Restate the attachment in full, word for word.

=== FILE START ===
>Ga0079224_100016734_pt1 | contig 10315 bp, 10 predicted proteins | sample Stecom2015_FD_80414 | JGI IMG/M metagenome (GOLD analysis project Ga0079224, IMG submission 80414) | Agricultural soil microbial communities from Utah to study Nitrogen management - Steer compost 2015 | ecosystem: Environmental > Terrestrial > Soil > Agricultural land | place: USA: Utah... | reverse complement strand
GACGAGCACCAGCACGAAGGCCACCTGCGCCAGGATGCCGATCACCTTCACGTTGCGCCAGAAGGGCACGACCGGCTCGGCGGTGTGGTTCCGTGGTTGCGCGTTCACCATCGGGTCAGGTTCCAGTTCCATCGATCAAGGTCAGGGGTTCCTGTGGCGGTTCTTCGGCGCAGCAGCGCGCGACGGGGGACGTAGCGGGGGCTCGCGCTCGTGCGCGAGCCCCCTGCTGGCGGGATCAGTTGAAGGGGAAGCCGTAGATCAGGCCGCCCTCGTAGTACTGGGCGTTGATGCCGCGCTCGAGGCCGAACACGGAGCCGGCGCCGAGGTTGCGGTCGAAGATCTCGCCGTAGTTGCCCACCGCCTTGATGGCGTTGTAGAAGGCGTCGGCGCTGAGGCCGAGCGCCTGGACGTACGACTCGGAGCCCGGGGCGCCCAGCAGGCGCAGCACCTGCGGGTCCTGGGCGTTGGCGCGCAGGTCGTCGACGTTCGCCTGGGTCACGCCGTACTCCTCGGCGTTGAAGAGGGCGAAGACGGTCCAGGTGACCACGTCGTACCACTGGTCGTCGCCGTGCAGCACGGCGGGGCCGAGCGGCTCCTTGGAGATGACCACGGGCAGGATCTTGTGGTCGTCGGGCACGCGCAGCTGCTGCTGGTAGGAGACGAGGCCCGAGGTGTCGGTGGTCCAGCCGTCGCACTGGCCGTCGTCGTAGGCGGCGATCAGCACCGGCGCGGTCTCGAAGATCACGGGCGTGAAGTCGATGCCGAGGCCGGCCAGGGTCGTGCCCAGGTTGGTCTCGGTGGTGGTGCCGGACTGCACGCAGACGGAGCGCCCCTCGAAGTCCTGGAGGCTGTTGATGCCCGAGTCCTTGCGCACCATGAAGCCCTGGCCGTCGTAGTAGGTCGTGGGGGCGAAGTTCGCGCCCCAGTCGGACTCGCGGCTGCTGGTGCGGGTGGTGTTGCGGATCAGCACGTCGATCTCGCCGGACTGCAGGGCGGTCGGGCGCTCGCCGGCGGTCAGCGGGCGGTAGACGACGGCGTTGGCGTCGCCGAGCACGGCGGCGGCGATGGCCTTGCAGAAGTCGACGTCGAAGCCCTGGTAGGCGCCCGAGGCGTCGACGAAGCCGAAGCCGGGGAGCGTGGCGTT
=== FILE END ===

>Ga0079224_100016734_pt1 | contig 10315 bp, 10 predicted proteins | sample Stecom2015_FD_80414 | JGI IMG/M metagenome (GOLD analysis project Ga0079224, IMG submission 80414) | Agricultural soil microbial communities from Utah to study Nitrogen management - Steer compost 2015 | ecosystem: Environmental > Terrestrial > Soil > Agricultural land | place: USA: Utah... | reverse complement strand
GACGAGCACCAGCACGAAGGCCACCTGCGCCAGGATGCCGATCACCTTCACGTTGCGCCAGAAGGGCACGACCGGCTCGGCGGTGTGGTTCCGTGGTTGCGCGTTCACCATCGGGTCAGGTTCCAGTTCCATCGATCAAGGTCAGGGGTTCCTGTGGCGGTTCTTCGGCGCAGCAGCGCGCGACGGGGGACGTAGCGGGGGCTCGCGCTCGTGCGCGAGCCCCCTGCTGGCGGGATCAGTTGAAGGGGAAGCCGTAGATCAGGCCGCCCTCGTAGTACTGGGCGTTGATGCCGCGCTCGAGGCCGAACACGGAGCCGGCGCCGAGGTTGCGGTCGAAGATCTCGCCGTAGTTGCCCACCGCCTTGATGGCGTTGTAGAAGGCGTCGGCGCTGAGGCCGAGCGCCTGGACGTACGACTCGGAGCCCGGGGCGCCCAGCAGGCGCAGCACCTGCGGGTCCTGGGCGTTGGCGCGCAGGTCGTCGACGTTCGCCTGGGTCACGCCGTACTCCTCGGCGTTGAAGAGGGCGAAGACGGTCCAGGTGACCACGTCGTACCACTGGTCGTCGCCGTGCAGCACGGCGGGGCCGAGCGGCTCCTTGGAGATGACCACGGGCAGGATCTTGTGGTCGTCGGGCACGCGCAGCTGCTGCTGGTAGGAGACGAGGCCCGAGGTGTCGGTGGTCCAGCCGTCGCACTGGCCGTCGTCGTAGGCGGCGATCAGCACCGGCGCGGTCTCGAAGATCACGGGCGTGAAGTCGATGCCGAGGCCGGCCAGGGTCGTGCCCAGGTTGGTCTCGGTGGTGGTGCCGGACTGCACGCAGACGGAGCGCCCCTCGAAGTCCTGGAGGCTGTTGATGCCCGAGTCCTTGCGCACCATGAAGCCCTGGCCGTCGTAGTAGGTCGTGGGGGCGAAGTTCGCGCCCCAGTCGGACTCGCGGCTGCTGGTGCGGGTGGTGTTGCGGATCAGCACGTCGATCTCGCCGGACTGCAGGGCGGTCGGGCGCTCGCCGGCGGTCAGCGGGCGGTAGACGACGGCGTTGGCGTCGCCGAGCACGGCGGCGGCGATGGCCTTGCAGAAGTCGACGTCGAAGCCCTGGTAGGCGCCCGAGGCGTCGACGAAGCCGAAGCCGGGGAGCGTGGCGTT